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Technology giants such as Facebook, Twitter, eBay and Google have already discovered Seattle, setting up fast-growing engineering centers in the region.

A mock-up of a potential layout for a 5-building campus at Yesler Terrace. Office buildings in red.
A mock-up of a potential layout for a 5-building campus at Yesler Terrace. Office buildings in red.

Now, could another technology giant be in the mix?

The City of Seattle and real estate professionals certainly hope so, and they’ve got a rare piece of property to dangle in front of interested bidders. Starting this week, The Seattle Housing Authority — working in conjunction with Kidder Matthews — plans to begin marketing a 4.41 acre parcel just southeast of the downtown core near Harborview Medical Center on a parcel that locals know as Yesler Terrace.

One idea? Make it a destination for a technology company, perhaps one squeezed by astronomical rents in downtown San Francisco.

“It is rare that you see a site like this come available in a major metro market for a major development,” said Stan Snow of Kidder Matthews, who just began soliciting proposals for the property. “We think the time is right to attract a major tech tenant to Seattle, perhaps from the Bay Area or somewhere else.”

A mock-up of the 2-tower proposal. Towers in red.
A mock-up of the 2-tower proposal. Towers in red.

The parcel could be developed into 900,000 square feet of office space, perhaps spread across two 300 foot towers or as many as five smaller buildings. Another 100,000 square feet of retail space could be added. All buildings in the project must meet LEED Gold certification.

An asking price has not been set, but Snow said that the office buildings would likely command around $35 per square foot, making it about half the cost that tech companies such as and others recently paid in downtown San Francisco. A company could buy the parcel outright, or work hand-in-hand with a developer.

“For some of the tech companies, they could come here and develop a campus-like setting at a lower price per square foot than San Francisco, and capitalize on the tremendous tech talent that exists,” said Snow. “LinkedIn, Apple, Google, Oracle? We will see. We will find out.”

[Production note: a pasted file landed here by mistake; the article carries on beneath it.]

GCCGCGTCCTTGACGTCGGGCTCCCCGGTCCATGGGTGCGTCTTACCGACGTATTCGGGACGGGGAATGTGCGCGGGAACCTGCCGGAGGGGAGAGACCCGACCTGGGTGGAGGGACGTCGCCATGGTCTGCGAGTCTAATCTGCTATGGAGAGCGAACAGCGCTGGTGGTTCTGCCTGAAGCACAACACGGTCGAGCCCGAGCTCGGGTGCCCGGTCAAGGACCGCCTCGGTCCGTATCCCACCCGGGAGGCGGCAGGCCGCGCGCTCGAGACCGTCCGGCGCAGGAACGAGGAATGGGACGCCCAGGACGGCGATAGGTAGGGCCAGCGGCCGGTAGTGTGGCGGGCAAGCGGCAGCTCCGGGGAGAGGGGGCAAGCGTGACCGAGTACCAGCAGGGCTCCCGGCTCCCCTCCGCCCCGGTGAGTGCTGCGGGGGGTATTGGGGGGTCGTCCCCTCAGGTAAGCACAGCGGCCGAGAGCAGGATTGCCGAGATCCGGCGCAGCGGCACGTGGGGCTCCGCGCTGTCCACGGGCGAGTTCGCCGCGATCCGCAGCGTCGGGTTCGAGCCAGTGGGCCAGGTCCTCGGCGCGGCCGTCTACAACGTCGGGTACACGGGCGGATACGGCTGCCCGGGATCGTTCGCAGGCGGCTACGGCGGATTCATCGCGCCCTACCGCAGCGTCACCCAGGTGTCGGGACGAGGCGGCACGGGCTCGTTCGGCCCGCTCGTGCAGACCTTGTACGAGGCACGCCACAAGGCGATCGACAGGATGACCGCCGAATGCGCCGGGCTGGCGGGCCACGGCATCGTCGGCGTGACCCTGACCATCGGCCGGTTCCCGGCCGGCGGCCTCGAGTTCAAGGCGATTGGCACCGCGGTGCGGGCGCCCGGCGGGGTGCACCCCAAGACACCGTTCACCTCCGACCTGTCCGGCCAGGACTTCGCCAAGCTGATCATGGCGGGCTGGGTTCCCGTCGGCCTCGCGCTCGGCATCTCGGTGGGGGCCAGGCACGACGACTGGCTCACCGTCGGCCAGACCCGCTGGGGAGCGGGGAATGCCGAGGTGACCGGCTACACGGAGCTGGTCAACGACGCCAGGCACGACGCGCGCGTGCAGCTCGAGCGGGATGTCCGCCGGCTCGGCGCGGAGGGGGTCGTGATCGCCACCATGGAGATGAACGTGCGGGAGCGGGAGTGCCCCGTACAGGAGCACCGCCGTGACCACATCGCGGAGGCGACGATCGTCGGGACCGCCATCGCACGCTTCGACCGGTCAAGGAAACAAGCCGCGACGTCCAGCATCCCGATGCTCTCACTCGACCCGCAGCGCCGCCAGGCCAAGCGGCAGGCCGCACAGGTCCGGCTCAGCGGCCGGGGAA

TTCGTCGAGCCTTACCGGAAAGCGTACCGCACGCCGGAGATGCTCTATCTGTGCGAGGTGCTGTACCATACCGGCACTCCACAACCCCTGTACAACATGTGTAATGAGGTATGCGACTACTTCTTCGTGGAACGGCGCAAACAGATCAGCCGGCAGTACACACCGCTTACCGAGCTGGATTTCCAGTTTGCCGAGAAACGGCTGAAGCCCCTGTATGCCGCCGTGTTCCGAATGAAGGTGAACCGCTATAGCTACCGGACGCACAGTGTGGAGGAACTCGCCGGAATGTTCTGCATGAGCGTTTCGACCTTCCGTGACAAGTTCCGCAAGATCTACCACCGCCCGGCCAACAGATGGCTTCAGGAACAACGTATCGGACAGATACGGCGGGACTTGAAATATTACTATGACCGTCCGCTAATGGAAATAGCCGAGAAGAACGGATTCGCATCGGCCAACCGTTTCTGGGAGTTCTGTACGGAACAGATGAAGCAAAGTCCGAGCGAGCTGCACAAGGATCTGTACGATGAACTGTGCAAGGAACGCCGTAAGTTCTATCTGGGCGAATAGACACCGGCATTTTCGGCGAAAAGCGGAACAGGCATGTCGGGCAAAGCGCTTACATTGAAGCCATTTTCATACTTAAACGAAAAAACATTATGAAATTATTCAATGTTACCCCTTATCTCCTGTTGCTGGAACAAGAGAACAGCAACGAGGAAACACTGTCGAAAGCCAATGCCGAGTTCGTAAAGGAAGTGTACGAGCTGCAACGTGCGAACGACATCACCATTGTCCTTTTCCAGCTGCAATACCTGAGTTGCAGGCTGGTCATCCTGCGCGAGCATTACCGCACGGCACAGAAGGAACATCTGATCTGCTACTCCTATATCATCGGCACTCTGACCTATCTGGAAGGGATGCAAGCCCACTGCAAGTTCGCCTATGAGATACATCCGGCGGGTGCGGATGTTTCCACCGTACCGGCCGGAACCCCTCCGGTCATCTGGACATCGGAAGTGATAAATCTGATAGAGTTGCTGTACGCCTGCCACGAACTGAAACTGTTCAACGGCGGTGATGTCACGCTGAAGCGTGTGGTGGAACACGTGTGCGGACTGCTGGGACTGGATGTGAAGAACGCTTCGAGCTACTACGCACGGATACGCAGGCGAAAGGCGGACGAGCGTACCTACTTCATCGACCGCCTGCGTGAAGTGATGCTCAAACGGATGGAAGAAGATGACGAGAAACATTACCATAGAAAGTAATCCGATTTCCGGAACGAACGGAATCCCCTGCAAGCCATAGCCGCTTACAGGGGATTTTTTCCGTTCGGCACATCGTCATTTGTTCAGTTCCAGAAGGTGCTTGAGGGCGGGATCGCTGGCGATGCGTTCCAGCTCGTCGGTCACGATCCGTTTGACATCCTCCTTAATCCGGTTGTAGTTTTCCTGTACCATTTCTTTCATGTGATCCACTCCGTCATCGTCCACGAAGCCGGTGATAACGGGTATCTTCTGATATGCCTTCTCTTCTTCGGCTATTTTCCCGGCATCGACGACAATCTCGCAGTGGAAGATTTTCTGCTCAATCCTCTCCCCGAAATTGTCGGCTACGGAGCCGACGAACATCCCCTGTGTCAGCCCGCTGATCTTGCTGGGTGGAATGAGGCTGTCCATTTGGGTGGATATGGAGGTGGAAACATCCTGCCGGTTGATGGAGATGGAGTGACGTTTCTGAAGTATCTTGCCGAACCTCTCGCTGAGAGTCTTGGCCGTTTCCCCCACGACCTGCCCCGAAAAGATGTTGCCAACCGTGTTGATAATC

yeslerterracemapThrough an extensive multi-year review and redevelopment process, permitting is largely already greenlighted by the city. That means a potential buyer could develop the property and move in within three years, Snow said.

Properties — including public housing of a World War Two vintage — will be demolished in order to make way for the new office space. Money from the sale will be used to bankroll a massive redevelopment of the neighborhood, including affordable housing and other community renewal projects. About 130 public housing units are on the site now, with those residents to be relocated as new affordable units are constructed. Those residents will have the option to return to Yesler Terrace as new housing is built.

The entire project — spread across 30 acres — could take 10 to 15 years to complete.

“This is a major opportunity for the city to drive job growth, and do something great for the neighborhood,” said Snow, who plans to market the property over the next 120 days before assessing potential bidders.

Interestingly, the Yesler Terrace parcel is coming on to the market at the same time that Amgen is shutting down its massive 750,000 square foot campus on the Seattle waterfront. That property — with stunning views of Elliott Bay— also could attract an interesting tech or biotech tenant. (See earlier GeekWire story: Amazon’s new waterfront home? Five ideas for Amgen’s beautiful Seattle campus).

Snow doesn’t think the two properties will compete for attention, since the Amgen property includes an extensive laboratory build out. With the Yesler Terrace property, he said a tenant could build to suit their needs.

“The slate is more wide open,” he said. “You can get very creative in the parameters of 4 acres.”

Medical, education or government tenants could emerge as well, but Snow said a tech company is a “logical fit.”

More on the project here, including this older visualization of the project compiled by the Seattle Housing Authority.

YT Redevelopment Visualization (w/ audio) from Seattle Housing Authority on Vimeo.

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